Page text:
Organize an autonomous local event October 14-21!
We, the Undercommoning Collective, invite all those over whom the neoliberal, neocolonial university casts its shadow, all those who struggle within, against and beyond the university-as-such, to join us the week of October 14-21, 2016 for a global coordinated decentralized day of radical study and action.
We encourage local organizers to plan an event during this week that fits their strategic objectives. It could be a public meeting. It could be a secret society. It could be a demonstration. It could be an act of (literal or metaphoric) sabotage or theft. It could be a strike, a sit-in or a building occupation. It could be one hour long, or many. It could be the foundation of a new group or an intervention in an old one.
The overall objective is to recognize that struggles within, against and beyond the university are diverse and specific to our contexts, but that the undercommons (those networks of solidarity and revolt that operate underneath the institution) are connected and can study with one another.
It can be as easy as simply naming a time and place and seeing who shows up. It could be a small part of a much larger struggle or campaign. Actions could be ambitious or modest. Anyone can organize one. Multiple actions could happen in the same municipality or on the same campus. We encourage organizing across groups, sectors, and communities. But we don’t believe in false unities. We affirm and celebrate the need for women, people of colour, queers and other people experiencing oppression to sometimes organize closed spaces as a means to generate and affirm collective power.
The Undercommoning Collective wants to share ideas and build networks of support via our website.
If you would like to have an event listed (we will update the list in September), please use this Google form: http://goo.gl/forms/h5ItVpas4cBrS46G2. Or send us an email <firstname.lastname@example.org> with the following information.
- A short title
- Name of the organizing group (if applicable)
- Contact information of an organizer (feel free to be anonymous)
- Website or Facebook event, etc. (if applicable)
- Time and duration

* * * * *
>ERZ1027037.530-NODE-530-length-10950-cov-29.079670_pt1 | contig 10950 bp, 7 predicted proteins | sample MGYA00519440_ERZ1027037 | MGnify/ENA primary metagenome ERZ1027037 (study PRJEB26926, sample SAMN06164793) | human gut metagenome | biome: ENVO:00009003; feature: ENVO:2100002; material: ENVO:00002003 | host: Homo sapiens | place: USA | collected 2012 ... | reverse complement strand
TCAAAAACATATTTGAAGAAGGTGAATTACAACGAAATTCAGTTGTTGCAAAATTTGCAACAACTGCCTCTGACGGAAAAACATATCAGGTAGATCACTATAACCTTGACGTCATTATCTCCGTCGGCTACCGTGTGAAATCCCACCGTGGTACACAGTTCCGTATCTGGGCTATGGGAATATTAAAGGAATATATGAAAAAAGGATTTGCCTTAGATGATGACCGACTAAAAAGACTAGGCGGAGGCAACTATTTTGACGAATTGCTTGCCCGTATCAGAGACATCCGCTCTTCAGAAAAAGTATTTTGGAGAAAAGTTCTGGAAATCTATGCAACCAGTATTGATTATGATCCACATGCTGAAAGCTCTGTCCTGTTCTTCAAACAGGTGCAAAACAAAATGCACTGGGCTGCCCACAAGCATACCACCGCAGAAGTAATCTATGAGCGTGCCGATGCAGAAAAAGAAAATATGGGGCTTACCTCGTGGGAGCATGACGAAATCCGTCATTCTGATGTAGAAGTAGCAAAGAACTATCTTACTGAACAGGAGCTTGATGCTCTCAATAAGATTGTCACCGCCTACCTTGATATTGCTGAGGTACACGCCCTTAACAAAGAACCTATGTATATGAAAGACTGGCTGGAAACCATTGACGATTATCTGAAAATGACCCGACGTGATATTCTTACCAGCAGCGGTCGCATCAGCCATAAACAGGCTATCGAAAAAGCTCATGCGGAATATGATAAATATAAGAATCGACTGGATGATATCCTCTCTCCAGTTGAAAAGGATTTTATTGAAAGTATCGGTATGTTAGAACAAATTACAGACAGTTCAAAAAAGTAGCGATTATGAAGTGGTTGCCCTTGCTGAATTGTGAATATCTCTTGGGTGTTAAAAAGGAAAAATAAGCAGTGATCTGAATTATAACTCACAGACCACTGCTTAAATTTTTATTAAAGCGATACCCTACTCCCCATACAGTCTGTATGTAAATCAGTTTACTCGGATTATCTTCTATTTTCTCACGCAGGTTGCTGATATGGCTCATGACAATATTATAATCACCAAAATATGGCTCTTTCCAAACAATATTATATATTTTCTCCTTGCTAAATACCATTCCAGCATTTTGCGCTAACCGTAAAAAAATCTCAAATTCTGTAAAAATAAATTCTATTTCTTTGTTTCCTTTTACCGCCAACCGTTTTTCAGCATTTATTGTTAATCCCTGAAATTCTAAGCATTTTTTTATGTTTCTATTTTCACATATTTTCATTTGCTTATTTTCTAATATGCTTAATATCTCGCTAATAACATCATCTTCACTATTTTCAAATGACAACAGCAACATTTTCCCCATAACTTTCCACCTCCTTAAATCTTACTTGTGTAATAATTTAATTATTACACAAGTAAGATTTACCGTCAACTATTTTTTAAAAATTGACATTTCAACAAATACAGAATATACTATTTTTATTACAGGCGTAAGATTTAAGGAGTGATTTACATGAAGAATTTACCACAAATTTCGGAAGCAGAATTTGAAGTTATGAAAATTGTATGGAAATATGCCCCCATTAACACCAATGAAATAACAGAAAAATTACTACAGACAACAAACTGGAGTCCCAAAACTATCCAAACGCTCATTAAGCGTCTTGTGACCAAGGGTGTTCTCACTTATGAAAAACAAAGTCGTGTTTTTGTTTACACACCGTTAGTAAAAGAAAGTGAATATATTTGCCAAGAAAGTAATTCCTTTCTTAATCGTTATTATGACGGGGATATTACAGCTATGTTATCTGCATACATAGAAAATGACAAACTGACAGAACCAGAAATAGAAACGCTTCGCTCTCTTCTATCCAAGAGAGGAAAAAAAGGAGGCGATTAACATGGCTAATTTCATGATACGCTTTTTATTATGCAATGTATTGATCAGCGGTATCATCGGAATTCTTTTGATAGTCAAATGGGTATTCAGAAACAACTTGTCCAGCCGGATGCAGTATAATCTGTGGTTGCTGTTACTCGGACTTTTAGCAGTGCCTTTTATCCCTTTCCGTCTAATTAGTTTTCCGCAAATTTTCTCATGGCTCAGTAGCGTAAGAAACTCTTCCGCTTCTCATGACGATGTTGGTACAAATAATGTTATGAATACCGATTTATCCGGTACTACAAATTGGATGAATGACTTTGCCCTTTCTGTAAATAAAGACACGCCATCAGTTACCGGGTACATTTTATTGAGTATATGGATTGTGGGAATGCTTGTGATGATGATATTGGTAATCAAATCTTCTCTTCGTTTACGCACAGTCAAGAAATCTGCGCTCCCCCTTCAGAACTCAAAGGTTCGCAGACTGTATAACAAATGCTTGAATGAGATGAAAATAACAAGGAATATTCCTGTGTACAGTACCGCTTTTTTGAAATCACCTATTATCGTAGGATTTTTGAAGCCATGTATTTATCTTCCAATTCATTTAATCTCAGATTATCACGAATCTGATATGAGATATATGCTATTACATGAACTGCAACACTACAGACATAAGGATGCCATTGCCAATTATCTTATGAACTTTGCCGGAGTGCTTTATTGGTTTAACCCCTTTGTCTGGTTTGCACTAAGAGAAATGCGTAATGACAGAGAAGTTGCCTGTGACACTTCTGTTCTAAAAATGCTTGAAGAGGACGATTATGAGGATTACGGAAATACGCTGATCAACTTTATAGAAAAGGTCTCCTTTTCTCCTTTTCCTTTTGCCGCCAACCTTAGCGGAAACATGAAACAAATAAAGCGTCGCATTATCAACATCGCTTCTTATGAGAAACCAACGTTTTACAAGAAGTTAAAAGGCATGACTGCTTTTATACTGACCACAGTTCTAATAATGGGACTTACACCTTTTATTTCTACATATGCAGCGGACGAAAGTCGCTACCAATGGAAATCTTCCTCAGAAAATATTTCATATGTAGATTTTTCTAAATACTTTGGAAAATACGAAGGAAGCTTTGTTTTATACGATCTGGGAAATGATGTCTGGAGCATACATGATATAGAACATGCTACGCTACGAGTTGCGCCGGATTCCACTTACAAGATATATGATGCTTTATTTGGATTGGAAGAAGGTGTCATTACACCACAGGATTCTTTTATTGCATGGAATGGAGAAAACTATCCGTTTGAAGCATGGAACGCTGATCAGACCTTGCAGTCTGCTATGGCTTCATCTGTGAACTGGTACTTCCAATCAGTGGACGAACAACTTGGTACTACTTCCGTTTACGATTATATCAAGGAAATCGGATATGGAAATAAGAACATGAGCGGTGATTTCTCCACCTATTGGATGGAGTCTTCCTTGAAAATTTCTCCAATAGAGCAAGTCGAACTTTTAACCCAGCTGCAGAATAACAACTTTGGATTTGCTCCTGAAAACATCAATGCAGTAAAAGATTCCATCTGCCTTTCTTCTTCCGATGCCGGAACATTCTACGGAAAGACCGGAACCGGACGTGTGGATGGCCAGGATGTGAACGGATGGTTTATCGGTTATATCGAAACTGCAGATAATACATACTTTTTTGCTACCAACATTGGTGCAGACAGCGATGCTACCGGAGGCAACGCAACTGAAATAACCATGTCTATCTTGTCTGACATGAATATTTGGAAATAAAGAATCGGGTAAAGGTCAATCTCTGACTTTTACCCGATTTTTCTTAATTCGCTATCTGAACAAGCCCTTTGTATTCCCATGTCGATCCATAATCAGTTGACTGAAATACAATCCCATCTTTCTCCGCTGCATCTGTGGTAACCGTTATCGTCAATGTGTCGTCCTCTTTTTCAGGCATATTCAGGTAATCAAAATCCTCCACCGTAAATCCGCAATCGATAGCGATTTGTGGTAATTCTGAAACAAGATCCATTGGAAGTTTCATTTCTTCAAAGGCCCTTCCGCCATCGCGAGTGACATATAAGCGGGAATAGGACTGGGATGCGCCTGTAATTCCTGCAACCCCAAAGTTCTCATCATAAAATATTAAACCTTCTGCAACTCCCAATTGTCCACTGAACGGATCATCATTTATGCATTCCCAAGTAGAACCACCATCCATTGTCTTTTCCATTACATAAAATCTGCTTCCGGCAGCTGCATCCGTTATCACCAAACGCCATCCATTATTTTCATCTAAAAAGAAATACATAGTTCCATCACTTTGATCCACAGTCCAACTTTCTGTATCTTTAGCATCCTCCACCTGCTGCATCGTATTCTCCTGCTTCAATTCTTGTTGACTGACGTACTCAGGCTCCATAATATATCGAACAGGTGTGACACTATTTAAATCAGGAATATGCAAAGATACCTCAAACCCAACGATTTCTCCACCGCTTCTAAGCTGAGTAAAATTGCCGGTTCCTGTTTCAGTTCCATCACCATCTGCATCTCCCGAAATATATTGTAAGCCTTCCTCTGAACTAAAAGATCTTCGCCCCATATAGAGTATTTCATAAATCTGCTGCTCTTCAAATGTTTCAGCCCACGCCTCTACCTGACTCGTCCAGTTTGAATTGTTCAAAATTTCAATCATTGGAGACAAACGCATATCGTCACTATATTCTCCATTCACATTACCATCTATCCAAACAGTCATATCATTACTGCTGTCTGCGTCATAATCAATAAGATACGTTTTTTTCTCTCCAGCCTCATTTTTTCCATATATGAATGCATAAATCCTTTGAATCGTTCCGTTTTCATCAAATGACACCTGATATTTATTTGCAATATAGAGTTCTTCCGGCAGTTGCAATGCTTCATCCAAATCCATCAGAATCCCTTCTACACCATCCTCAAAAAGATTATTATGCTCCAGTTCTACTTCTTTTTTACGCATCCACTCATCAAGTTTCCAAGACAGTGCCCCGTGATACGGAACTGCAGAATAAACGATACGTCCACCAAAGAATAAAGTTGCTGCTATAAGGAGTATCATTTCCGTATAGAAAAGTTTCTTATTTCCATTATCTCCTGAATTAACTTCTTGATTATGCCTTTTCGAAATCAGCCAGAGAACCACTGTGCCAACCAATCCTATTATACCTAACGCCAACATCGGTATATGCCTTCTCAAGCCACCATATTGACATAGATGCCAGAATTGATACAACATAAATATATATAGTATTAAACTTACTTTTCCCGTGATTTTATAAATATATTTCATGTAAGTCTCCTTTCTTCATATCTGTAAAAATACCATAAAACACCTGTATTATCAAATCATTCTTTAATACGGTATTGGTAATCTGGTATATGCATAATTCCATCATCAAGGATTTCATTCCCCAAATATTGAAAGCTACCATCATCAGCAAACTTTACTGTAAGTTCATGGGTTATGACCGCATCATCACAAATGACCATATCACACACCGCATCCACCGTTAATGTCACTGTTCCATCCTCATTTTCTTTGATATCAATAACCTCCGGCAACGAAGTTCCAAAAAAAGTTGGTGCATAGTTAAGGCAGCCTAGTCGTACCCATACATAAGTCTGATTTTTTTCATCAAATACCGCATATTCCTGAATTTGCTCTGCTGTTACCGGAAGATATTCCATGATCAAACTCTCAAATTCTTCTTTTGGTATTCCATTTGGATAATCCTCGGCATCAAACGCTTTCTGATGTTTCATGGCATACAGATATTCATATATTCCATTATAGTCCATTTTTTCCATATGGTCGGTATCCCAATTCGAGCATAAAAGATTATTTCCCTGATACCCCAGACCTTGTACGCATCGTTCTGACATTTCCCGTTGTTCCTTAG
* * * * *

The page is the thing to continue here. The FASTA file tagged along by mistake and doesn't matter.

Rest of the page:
- 2-3 sentences on whom is invited, what they should bring and what they can expect
We encourage you to use the hashtag #undercommoning on social media and to make reference to the term “undercommons” or “undercommoning” in the event title or description.
We are interested in connecting struggles, not controlling them. However, if you want to be associated with this meta-event, we do insist on the following:
- All events should be committed to a critique of the university-as-such and find resonance (if not full agreement) with the Undercommoning Collective’s general orientation (which we spelled out in this recent piece in ROAR Magazine).
- All events should be explicitly anti-oppressive and foreground decolonization. If you are not sure you can meet this objective, we recommend you reach out to people in your community who can help. It may make sense to have an experienced facilitator on hand who can help maintain an anti-oppressive space. There are also lots of guides online (for example, see here or here).
- We strongly encourage event organizers to organize cross-sectorally. That means that you shouldn’t end up with only a group of graduate students from the humanities (unless, of course, your objective is to exclusively organize graduate students in the humanities). We encourage broad thinking about who falls under the shadow of the university, including university service workers, rank-and-file clerical workers (as distinct from senior administrators), ‘drop-outs’/’push-outs’ and refusers of the university, undergraduate students, post-study debtors, and people from communities systematically denied access to or representation within universities (eg. refugees, migrant workers, people experiencing homelessness).